Beavers bring benefits. A whole host of different mammals appear to benefit from having beavers in the area. In forests where beavers have been introduced in Finland, their presence is linked to increased activity of several species, including moose, otters, and weasels. Beavers are described as “ecosystem engineers” because their dam-building work has such a huge effect on habitats. Both the Eurasian beaver and the American beaver were almost driven extinct by hunting in the early 20th century, but they have since recovered in North America. More recently, beavers have begun to re-establish themselves in Europe, thanks in part to at least 157 reintroduction projects that have taken place in 24 European countries. The touted benefits they bring to the environment include drought prevention, carbon sequestration, flood management and keeping streams cool. They are also thought to boost biodiversity. To learn more about their impact on other mammals, Petri Nummi at the University of Helsinki, Finland, and colleagues set up camera traps and surveyed snow tracks at forest sites in southern Finland where the American beaver was introduced in the 1950s. Moose, red foxes and raccoon dogs visited beaver ponds more than control ponds where beavers were not present. Snow tracks showed that moose, otters, weasels and pine martens were more active in beaver patches than other sites. “The otter is a species of some concern in Europe, so this may be important from that point of view,” says Nummi. Beavers change the environments they occupy in several ways. Their dams flood large areas, creating shallow ponds that harbour lots of invertebrates. The trees they fell create open spaces in the forest where young saplings can grow. When beavers leave a pond and their dams break, the previously flooded area is rich in nutrients and can become a meadow.
7-5-19 Toxic processionary caterpillar plague spreads across Europe
Germany and the Netherlands are battling many infestations of oak processionary caterpillars, whose tiny toxic hairs can trigger allergic reactions and skin irritation. The mild winter and warm spring this year boosted caterpillar numbers. In Louvain, Belgium, firefighters had to destroy nests of the invasive species before a rock concert. The caterpillars turn into pupae, then moths in late July, and the threat diminishes. Germany's western Ruhr region is densely populated and among the worst affected by the caterpillars. Some schools and parks have been closed to allow specialists to attack the nests in oak trees. The caterpillars - measuring 2-3cm (about one inch) - march in long processions to the treetops at night, and can wreak havoc in oak trees, as they feast on the young leaves. One mature caterpillar has up to 700,000 hairs, which can be spread by the wind. The Fredenbaumpark in Dortmund was closed for three weeks, as nearly 500 trees were found to be infested there, broadcaster Deutschlandfunk reported. "The oak processionary infestation this year is very intensive - much more than last year," said the park's manager Frank Dartsch. Special teams there and elsewhere have donned protective gear and used firefighters' lifts to reach the treetops, where they have attacked the caterpillar nests with blowtorches or big vacuum cleaners. In the Netherlands, the infestations have also increased compared with 2018, with the oak-rich provinces of Noord-Brabant, Drenthe and Overijssel especially affected. A video of an elderly woman attacking the caterpillars with a heat gun in the city of Enschede has gone viral, the nltimes.nl website reports. Broadcaster RTL says the caterpillars have spread all over Luxembourg, a heavily forested country. The Luxembourg City authorities have issued a health warning, as the caterpillars are in the city too.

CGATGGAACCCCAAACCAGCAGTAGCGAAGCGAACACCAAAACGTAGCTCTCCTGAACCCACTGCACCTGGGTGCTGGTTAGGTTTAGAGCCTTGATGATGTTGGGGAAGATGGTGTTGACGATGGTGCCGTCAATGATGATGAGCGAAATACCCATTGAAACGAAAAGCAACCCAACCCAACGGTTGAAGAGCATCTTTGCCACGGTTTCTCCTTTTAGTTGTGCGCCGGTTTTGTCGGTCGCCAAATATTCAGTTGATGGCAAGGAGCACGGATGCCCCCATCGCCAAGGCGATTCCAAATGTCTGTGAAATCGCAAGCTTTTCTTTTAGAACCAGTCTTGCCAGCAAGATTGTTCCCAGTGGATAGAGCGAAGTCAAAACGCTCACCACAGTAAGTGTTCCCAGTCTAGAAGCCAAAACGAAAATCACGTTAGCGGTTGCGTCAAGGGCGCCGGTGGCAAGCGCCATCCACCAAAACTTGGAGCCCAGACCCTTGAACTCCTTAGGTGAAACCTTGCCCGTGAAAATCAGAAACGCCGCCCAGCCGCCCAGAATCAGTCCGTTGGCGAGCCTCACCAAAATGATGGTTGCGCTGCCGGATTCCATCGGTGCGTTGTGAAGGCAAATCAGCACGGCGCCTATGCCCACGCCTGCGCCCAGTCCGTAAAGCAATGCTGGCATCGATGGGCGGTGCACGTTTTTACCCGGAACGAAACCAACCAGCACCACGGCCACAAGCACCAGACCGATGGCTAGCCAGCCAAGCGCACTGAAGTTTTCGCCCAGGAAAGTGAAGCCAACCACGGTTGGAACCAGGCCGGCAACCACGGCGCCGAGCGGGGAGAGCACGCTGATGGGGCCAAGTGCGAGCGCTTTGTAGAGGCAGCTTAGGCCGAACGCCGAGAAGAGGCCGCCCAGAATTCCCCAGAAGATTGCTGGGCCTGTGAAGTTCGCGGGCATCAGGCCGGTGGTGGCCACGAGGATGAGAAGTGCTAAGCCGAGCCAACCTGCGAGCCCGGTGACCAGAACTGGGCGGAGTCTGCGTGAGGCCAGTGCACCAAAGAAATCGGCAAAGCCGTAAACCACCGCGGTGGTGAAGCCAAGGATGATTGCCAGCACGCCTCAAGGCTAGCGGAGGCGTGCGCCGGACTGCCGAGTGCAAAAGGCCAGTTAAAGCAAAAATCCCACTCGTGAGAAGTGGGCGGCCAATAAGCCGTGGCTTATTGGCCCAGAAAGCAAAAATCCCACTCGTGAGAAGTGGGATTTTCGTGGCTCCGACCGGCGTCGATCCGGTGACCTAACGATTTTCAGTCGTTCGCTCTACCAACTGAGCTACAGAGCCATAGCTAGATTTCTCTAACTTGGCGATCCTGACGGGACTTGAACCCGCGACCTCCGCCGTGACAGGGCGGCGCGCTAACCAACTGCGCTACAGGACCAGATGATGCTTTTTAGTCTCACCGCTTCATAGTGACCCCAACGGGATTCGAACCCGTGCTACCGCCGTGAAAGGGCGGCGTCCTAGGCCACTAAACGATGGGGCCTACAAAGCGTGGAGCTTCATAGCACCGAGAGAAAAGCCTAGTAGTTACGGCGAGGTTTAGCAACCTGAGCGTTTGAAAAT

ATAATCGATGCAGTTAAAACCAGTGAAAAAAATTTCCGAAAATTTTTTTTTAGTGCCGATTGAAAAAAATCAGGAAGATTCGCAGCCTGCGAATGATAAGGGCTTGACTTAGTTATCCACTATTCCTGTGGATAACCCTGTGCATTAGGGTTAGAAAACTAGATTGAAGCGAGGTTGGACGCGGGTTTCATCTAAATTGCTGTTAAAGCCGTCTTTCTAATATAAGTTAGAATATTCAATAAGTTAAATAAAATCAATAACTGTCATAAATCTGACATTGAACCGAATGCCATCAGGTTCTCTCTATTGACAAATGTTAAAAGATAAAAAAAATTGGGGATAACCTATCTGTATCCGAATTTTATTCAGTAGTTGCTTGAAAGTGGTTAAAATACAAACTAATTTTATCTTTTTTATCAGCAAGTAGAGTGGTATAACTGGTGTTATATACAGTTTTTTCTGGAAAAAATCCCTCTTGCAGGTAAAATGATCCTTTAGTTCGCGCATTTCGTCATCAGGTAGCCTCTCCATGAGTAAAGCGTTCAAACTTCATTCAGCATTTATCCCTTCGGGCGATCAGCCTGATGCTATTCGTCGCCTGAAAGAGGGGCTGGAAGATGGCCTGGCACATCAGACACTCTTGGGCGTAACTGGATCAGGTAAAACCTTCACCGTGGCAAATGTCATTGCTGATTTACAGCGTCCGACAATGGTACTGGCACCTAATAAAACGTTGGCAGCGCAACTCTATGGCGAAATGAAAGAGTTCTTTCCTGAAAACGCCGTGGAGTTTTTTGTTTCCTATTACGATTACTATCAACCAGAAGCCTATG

7-4-19 How high-tech seals are helping us learn about our warming oceans
Researchers are using seals as science allies. n a rocky island just off the coast of West Antarctica, ecologist Lars Boehme is standing face-to-face with a 1,500-pound elephant seal, eyeing the animal's bulbous nose and jowls to see if he's finished shedding his fur. When the seal opens his mouth wide to bellow, Boehme waves his hand in front of his face like he's just smelled something foul. "You can hear the amount of air going in and out," Boehme said of the animal, which is the length of a small car and has a distinctively sour musk. "It's like an air conditioner." Boehme is on a two-month scientific expedition to Thwaites Glacier, a Florida-sized glacier that sits at the center of West Antarctica. It's melting fast and could eventually trigger roughly 11 feet of global sea level rise. Scientists on the voyage are working to decode if, and when, that might happen. Boehme and three colleagues have come to one of the Schaefer Islands on a crisp day in mid-February to enlist an army of seals to help gather climate data. As penguins squawk in the background and waddle around on small ridges, Boehme and his team look for seals to tag with sensors that will track the layer of warm water that's thought to be melting Thwaites. Scientists believe changing winds are forcing a layer of warmer, denser circumpolar deepwater up from the deep ocean and onto the shallower continental shelf in front of West Antarctica. But they don't know exactly how. Clues from these seals, showing where that warm water is working its way toward the continent, how much of it there is, and how it changes seasonally, are key to understanding if, and how fast, West Antarctica's glaciers might collapse. "We record temperature, salinity, and depth whenever a seal dives, and when the seal comes back to the surface, the data is transmitted in real time back to a ground station back home," said Boehme, an ecologist and oceanographer at the University of St. Andrews in Scotland, who has been doing this work for 15 years.